Rex attended Bradfield College from 1943-48. He spoke of happy days cycling around the unspoilt countryside that surrounded the school and forming lifelong friendships. Excelling at Maths and Art, Rex accepted a scholarship to study at the Bartlett School of Architecture, University College, London. On graduating, he worked in London for several dynamic architectural practices which sent him on pioneering trips to Chile, Malaysia, Hong Kong and the Lebanon. In 1964, he set up his own practice.
He married Kathleen (Kay) Cook in 1957 and they had three daughters. Rex designed and built a Modernist home for the family in Shoreham, Kent. Tragedy struck in 1977 when Rex and Kay lost their eldest daughter Fiona. Rex spent many years travelling, working on overseas projects, particularly in the Arabian Gulf. By 1977 his partnership decided to open an office in Doha, Qatar, and Rex was to run it. With the support of Kay, he spent five very interesting years there. In the late 1970s, Doha was a small, desert town on the edge of the sea with a tiny ex-pat community. Rex loved the design opportunities Doha gave him; he built the National Theatre and the Doha Club, amongst many other iconic buildings.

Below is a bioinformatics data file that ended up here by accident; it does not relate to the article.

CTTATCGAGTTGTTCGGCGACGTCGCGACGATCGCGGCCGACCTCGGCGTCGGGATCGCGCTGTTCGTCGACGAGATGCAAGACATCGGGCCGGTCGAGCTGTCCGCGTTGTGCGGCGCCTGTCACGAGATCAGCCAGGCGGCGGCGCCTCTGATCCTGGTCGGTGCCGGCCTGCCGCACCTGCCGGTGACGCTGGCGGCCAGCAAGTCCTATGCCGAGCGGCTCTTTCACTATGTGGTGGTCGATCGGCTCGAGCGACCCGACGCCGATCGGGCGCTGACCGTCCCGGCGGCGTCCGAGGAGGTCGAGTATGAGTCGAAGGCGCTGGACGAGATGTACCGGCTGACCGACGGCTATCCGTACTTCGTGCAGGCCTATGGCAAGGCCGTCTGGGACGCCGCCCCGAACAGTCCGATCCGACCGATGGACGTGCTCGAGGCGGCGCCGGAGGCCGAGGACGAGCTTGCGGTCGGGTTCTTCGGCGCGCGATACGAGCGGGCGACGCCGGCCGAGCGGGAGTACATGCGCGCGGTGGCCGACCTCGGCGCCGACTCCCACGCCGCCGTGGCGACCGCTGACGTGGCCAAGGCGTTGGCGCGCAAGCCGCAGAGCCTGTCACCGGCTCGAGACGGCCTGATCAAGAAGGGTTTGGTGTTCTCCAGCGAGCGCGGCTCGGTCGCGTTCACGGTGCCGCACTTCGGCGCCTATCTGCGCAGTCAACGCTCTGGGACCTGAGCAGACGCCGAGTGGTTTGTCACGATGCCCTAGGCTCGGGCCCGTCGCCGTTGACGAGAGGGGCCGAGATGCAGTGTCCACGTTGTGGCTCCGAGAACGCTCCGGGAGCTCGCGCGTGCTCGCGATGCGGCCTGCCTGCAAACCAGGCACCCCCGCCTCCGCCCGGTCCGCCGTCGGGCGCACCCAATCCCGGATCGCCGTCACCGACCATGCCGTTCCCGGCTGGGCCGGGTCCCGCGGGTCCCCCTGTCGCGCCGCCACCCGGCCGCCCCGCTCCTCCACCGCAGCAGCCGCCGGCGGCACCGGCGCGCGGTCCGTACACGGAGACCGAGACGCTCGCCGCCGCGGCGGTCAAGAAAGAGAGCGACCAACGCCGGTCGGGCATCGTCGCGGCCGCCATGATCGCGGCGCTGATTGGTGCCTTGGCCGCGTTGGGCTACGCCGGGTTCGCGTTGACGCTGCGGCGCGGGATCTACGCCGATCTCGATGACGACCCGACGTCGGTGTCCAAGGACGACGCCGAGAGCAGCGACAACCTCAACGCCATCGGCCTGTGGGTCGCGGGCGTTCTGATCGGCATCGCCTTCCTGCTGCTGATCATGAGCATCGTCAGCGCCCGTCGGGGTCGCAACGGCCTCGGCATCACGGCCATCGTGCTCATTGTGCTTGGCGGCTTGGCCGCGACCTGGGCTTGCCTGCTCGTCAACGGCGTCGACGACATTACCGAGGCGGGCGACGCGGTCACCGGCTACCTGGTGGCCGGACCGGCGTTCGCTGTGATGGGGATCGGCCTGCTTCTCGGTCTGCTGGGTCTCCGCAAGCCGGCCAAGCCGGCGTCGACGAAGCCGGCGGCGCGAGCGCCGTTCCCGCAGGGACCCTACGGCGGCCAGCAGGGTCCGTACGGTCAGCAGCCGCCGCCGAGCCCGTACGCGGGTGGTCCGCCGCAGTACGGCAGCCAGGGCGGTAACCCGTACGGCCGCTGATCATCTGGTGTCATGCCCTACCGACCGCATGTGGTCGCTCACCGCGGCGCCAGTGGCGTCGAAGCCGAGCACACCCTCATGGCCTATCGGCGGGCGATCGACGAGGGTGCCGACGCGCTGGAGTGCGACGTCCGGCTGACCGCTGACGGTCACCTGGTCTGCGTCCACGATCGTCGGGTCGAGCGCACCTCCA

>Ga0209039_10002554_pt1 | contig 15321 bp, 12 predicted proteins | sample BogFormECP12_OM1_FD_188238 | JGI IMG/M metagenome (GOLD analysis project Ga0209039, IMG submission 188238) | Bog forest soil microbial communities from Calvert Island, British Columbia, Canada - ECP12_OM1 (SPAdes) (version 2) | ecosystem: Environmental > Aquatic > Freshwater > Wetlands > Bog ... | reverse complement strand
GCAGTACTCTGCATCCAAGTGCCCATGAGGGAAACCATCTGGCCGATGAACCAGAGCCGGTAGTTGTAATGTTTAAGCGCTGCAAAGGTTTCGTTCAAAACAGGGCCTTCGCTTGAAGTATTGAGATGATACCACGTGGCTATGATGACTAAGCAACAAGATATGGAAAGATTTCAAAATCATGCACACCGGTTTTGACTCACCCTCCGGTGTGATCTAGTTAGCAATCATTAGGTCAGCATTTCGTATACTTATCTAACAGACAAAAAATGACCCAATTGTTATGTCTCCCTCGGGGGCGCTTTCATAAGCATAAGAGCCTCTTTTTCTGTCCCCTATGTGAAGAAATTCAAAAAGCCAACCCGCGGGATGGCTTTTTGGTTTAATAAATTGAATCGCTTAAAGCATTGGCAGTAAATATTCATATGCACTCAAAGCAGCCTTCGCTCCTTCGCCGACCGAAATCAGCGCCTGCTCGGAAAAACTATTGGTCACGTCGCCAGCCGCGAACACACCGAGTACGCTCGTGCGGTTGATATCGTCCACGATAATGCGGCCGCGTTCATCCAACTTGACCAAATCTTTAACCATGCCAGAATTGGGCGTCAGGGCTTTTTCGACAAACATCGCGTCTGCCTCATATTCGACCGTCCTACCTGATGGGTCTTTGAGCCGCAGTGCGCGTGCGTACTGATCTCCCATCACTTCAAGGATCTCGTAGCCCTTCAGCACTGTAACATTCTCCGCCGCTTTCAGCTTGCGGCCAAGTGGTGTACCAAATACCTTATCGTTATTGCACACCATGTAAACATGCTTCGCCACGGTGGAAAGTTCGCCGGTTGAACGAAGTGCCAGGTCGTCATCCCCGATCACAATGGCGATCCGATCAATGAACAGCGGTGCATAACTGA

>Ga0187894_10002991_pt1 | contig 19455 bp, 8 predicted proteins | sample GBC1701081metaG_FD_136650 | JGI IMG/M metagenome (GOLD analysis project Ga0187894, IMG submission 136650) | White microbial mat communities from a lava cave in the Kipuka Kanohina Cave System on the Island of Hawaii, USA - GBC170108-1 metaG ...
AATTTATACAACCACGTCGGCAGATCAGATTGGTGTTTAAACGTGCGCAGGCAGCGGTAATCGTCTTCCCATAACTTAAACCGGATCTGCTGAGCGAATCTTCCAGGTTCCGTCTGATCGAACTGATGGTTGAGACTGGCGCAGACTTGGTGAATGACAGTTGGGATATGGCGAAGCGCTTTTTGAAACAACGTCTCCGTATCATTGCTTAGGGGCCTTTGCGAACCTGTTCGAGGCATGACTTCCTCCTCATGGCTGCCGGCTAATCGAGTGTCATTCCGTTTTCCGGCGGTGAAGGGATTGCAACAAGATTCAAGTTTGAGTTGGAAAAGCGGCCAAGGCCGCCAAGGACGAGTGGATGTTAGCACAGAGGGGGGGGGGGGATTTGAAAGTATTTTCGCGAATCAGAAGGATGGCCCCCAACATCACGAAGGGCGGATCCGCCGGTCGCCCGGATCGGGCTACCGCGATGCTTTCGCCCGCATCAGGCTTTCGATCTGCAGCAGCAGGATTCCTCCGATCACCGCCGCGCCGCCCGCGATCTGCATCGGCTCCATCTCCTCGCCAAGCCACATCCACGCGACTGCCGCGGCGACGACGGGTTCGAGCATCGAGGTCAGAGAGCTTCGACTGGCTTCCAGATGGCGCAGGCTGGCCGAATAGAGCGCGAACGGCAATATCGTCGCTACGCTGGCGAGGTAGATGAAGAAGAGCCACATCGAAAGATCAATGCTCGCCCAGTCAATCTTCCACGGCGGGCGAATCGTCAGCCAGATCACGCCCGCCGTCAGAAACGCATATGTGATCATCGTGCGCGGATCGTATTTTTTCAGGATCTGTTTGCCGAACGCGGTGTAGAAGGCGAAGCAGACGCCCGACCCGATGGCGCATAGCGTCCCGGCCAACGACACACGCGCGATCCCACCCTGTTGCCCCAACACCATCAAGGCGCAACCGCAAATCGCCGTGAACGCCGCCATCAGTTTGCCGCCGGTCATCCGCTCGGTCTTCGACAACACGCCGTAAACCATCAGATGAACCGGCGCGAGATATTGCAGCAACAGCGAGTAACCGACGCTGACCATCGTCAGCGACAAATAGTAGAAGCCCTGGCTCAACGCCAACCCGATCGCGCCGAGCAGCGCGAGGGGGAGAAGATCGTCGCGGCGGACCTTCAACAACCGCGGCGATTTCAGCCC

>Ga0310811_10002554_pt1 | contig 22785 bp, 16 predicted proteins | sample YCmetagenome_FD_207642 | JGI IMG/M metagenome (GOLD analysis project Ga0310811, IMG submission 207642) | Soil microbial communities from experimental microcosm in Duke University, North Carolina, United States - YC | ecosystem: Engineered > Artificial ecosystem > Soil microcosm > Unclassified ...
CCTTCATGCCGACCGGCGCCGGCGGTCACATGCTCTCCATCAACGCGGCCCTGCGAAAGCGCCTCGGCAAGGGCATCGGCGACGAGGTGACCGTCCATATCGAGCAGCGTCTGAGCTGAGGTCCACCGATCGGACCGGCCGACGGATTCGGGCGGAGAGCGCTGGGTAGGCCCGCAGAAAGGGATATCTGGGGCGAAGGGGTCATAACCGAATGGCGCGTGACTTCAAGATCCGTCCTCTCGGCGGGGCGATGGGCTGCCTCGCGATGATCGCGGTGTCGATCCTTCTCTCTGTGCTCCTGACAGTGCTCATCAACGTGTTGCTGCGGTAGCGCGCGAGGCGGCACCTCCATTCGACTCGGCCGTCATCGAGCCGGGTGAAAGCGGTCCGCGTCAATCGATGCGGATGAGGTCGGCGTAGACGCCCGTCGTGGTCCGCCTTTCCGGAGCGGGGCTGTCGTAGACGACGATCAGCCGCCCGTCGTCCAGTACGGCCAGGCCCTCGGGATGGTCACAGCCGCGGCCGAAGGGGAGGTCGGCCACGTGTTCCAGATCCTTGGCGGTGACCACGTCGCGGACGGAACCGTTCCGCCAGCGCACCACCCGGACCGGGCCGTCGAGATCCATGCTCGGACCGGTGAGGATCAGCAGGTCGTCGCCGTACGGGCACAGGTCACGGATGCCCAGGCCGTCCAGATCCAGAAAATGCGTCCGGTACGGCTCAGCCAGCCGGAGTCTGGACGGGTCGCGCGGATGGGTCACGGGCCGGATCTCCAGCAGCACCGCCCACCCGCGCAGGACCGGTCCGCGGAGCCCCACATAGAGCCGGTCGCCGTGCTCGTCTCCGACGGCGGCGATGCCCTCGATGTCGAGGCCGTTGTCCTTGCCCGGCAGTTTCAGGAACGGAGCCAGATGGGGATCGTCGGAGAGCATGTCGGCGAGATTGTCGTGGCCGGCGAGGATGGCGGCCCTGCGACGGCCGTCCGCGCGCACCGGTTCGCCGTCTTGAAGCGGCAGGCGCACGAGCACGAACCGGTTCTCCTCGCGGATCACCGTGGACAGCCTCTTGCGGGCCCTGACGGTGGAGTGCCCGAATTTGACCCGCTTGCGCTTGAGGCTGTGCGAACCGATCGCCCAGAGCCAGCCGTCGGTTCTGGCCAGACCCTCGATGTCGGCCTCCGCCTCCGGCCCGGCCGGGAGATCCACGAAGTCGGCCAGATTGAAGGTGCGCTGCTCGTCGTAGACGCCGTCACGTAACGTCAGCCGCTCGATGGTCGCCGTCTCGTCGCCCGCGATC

Another five years followed in Riyadh, Saudi Arabia, where he directed the building of The King Fahd International Stadium. He and Kay travelled extensively, exploring India and the Far East. They drove back overland twice from both Doha and Riyadh: challenging adventures!
With ancestors who painted and engraved for a living, Rex himself was a wonderful watercolourist. He could have exhibited, but chose, in his typical modest way, to just keep painting and built up a huge portfolio of pictures, covering his travels and the local Kent countryside. When he and Kay returned to Kent in 1987, they lived in the house he had designed. Rex threw himself back into village life, sitting on various building and conservation committees. He continued to practise as an architect well into his 80s, and to travel. He also trained as a Blue Badge Guide for the region.
He loved his Bradfield reunions, supporting many events throughout the years; a special memory was taking his grandsons to the Greek Play.
He leaves behind Kay, daughters Nicola and Kathryn and six adored grandchildren. He was a man of great integrity and kindness, and a gentleman. A true Bradfieldian.